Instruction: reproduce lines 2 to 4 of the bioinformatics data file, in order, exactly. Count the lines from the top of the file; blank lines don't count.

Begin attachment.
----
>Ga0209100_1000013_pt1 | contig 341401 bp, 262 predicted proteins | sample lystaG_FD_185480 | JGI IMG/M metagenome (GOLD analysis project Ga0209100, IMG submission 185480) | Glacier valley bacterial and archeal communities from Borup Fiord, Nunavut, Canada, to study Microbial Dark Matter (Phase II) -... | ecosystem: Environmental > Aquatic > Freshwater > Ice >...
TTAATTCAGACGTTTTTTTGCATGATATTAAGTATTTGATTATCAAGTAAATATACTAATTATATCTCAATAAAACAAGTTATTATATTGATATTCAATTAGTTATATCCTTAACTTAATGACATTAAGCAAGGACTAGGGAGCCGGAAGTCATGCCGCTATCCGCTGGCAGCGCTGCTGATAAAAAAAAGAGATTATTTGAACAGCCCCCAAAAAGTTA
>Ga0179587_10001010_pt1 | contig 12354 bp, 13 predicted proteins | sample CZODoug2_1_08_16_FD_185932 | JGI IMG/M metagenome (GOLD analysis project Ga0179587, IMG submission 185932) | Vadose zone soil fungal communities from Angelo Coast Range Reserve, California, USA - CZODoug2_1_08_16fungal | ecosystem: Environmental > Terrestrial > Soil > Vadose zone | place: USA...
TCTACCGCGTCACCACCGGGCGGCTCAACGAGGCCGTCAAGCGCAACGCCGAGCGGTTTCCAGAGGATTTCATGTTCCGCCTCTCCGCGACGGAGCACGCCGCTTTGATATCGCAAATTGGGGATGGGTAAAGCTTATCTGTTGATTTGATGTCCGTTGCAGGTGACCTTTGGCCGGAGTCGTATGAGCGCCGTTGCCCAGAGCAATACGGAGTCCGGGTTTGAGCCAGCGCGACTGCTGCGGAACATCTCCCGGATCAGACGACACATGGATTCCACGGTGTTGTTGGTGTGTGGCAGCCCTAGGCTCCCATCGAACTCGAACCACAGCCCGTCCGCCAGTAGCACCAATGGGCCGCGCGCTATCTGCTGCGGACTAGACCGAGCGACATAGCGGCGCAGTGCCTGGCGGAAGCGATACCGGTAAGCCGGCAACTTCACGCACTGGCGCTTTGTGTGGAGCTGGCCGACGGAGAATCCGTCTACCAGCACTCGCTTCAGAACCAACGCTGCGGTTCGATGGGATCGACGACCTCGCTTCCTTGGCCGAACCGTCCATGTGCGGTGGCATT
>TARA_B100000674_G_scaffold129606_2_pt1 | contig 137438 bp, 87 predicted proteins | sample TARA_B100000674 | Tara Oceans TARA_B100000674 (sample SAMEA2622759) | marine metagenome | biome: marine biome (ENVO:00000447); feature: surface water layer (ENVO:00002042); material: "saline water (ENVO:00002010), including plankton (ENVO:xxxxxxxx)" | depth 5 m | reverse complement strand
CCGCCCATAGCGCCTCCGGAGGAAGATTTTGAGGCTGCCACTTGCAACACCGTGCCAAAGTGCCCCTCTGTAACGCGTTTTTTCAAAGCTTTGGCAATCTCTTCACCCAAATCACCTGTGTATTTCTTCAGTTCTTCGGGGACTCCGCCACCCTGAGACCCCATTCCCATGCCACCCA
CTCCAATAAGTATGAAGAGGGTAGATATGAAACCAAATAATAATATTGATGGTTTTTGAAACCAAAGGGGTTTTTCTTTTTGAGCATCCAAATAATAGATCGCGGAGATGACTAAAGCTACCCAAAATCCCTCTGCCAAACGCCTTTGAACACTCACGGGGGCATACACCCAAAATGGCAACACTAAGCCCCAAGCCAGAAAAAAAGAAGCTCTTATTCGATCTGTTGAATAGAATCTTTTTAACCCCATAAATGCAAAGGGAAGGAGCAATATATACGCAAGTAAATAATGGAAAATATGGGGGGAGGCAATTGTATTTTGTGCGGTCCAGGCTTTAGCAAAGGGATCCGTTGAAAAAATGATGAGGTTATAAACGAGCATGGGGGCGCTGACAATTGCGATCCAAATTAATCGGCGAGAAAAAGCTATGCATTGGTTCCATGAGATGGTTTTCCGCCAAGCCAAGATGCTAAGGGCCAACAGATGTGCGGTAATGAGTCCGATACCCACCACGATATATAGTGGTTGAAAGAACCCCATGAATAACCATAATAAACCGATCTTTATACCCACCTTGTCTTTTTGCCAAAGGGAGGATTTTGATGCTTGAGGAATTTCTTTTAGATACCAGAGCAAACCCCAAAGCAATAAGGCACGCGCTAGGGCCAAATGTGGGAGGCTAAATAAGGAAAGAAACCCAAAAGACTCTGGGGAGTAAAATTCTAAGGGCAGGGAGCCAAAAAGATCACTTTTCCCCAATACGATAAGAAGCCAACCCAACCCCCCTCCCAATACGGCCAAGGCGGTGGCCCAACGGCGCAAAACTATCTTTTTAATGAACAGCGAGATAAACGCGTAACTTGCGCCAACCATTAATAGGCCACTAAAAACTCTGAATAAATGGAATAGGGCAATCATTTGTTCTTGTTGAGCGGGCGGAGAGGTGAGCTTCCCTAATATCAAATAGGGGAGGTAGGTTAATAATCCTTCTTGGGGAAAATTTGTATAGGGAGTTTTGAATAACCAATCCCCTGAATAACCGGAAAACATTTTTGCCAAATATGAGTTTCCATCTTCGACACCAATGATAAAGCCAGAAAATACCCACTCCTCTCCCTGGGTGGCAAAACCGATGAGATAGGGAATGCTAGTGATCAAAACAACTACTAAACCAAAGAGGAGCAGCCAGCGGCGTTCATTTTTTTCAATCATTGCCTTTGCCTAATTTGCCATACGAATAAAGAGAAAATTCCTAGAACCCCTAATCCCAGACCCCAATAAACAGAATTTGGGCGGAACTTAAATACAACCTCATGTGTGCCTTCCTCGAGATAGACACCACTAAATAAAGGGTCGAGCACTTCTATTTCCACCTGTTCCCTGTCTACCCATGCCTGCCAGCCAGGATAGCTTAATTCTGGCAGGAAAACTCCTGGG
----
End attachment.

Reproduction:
TTAATTCAGACGTTTTTTTGCATGATATTAAGTATTTGATTATCAAGTAAATATACTAATTATATCTCAATAAAACAAGTTATTATATTGATATTCAATTAGTTATATCCTTAACTTAATGACATTAAGCAAGGACTAGGGAGCCGGAAGTCATGCCGCTATCCGCTGGCAGCGCTGCTGATAAAAAAAAGAGATTATTTGAACAGCCCCCAAAAAGTTA
>Ga0179587_10001010_pt1 | contig 12354 bp, 13 predicted proteins | sample CZODoug2_1_08_16_FD_185932 | JGI IMG/M metagenome (GOLD analysis project Ga0179587, IMG submission 185932) | Vadose zone soil fungal communities from Angelo Coast Range Reserve, California, USA - CZODoug2_1_08_16fungal | ecosystem: Environmental > Terrestrial > Soil > Vadose zone | place: USA...
TCTACCGCGTCACCACCGGGCGGCTCAACGAGGCCGTCAAGCGCAACGCCGAGCGGTTTCCAGAGGATTTCATGTTCCGCCTCTCCGCGACGGAGCACGCCGCTTTGATATCGCAAATTGGGGATGGGTAAAGCTTATCTGTTGATTTGATGTCCGTTGCAGGTGACCTTTGGCCGGAGTCGTATGAGCGCCGTTGCCCAGAGCAATACGGAGTCCGGGTTTGAGCCAGCGCGACTGCTGCGGAACATCTCCCGGATCAGACGACACATGGATTCCACGGTGTTGTTGGTGTGTGGCAGCCCTAGGCTCCCATCGAACTCGAACCACAGCCCGTCCGCCAGTAGCACCAATGGGCCGCGCGCTATCTGCTGCGGACTAGACCGAGCGACATAGCGGCGCAGTGCCTGGCGGAAGCGATACCGGTAAGCCGGCAACTTCACGCACTGGCGCTTTGTGTGGAGCTGGCCGACGGAGAATCCGTCTACCAGCACTCGCTTCAGAACCAACGCTGCGGTTCGATGGGATCGACGACCTCGCTTCCTTGGCCGAACCGTCCATGTGCGGTGGCATT